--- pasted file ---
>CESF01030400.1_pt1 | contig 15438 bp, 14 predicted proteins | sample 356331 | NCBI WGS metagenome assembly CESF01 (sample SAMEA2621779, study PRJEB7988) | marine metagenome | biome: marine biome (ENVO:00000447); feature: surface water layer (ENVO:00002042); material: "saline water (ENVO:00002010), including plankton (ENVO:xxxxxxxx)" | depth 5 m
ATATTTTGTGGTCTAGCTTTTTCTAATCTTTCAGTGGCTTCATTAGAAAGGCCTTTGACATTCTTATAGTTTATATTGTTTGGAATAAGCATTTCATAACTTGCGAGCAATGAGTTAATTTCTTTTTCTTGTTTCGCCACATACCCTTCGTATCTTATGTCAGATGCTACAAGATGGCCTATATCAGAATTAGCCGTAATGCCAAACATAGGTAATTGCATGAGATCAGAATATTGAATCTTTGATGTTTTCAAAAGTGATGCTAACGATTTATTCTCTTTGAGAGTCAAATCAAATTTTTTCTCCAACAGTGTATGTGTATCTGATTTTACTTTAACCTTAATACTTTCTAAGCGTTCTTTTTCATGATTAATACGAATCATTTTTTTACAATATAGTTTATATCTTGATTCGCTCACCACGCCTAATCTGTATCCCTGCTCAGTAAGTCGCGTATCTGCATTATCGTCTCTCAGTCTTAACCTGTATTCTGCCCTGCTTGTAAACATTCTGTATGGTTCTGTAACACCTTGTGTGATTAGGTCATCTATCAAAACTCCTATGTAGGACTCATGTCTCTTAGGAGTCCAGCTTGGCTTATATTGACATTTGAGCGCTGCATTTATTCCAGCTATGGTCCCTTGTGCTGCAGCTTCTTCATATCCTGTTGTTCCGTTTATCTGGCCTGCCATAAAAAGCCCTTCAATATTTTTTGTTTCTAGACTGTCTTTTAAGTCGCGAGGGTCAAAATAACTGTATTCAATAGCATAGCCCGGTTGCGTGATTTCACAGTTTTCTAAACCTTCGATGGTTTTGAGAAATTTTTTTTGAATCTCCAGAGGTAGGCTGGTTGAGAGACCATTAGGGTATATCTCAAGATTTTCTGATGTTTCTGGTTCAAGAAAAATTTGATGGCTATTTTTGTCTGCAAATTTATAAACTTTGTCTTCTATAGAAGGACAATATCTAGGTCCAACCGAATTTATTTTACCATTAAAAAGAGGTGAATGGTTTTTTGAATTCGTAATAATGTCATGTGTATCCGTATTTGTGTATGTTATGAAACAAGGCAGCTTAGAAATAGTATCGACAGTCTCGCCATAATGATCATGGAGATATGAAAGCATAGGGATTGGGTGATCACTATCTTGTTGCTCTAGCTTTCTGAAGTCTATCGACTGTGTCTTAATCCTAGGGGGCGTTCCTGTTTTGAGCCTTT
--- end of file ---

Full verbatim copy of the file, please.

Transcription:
>CESF01030400.1_pt1 | contig 15438 bp, 14 predicted proteins | sample 356331 | NCBI WGS metagenome assembly CESF01 (sample SAMEA2621779, study PRJEB7988) | marine metagenome | biome: marine biome (ENVO:00000447); feature: surface water layer (ENVO:00002042); material: "saline water (ENVO:00002010), including plankton (ENVO:xxxxxxxx)" | depth 5 m
ATATTTTGTGGTCTAGCTTTTTCTAATCTTTCAGTGGCTTCATTAGAAAGGCCTTTGACATTCTTATAGTTTATATTGTTTGGAATAAGCATTTCATAACTTGCGAGCAATGAGTTAATTTCTTTTTCTTGTTTCGCCACATACCCTTCGTATCTTATGTCAGATGCTACAAGATGGCCTATATCAGAATTAGCCGTAATGCCAAACATAGGTAATTGCATGAGATCAGAATATTGAATCTTTGATGTTTTCAAAAGTGATGCTAACGATTTATTCTCTTTGAGAGTCAAATCAAATTTTTTCTCCAACAGTGTATGTGTATCTGATTTTACTTTAACCTTAATACTTTCTAAGCGTTCTTTTTCATGATTAATACGAATCATTTTTTTACAATATAGTTTATATCTTGATTCGCTCACCACGCCTAATCTGTATCCCTGCTCAGTAAGTCGCGTATCTGCATTATCGTCTCTCAGTCTTAACCTGTATTCTGCCCTGCTTGTAAACATTCTGTATGGTTCTGTAACACCTTGTGTGATTAGGTCATCTATCAAAACTCCTATGTAGGACTCATGTCTCTTAGGAGTCCAGCTTGGCTTATATTGACATTTGAGCGCTGCATTTATTCCAGCTATGGTCCCTTGTGCTGCAGCTTCTTCATATCCTGTTGTTCCGTTTATCTGGCCTGCCATAAAAAGCCCTTCAATATTTTTTGTTTCTAGACTGTCTTTTAAGTCGCGAGGGTCAAAATAACTGTATTCAATAGCATAGCCCGGTTGCGTGATTTCACAGTTTTCTAAACCTTCGATGGTTTTGAGAAATTTTTTTTGAATCTCCAGAGGTAGGCTGGTTGAGAGACCATTAGGGTATATCTCAAGATTTTCTGATGTTTCTGGTTCAAGAAAAATTTGATGGCTATTTTTGTCTGCAAATTTATAAACTTTGTCTTCTATAGAAGGACAATATCTAGGTCCAACCGAATTTATTTTACCATTAAAAAGAGGTGAATGGTTTTTTGAATTCGTAATAATGTCATGTGTATCCGTATTTGTGTATGTTATGAAACAAGGCAGCTTAGAAATAGTATCGACAGTCTCGCCATAATGATCATGGAGATATGAAAGCATAGGGATTGGGTGATCACTATCTTGTTGCTCTAGCTTTCTGAAGTCTATCGACTGTGTCTTAATCCTAGGGGGCGTTCCTGTTTTGAGCCTTT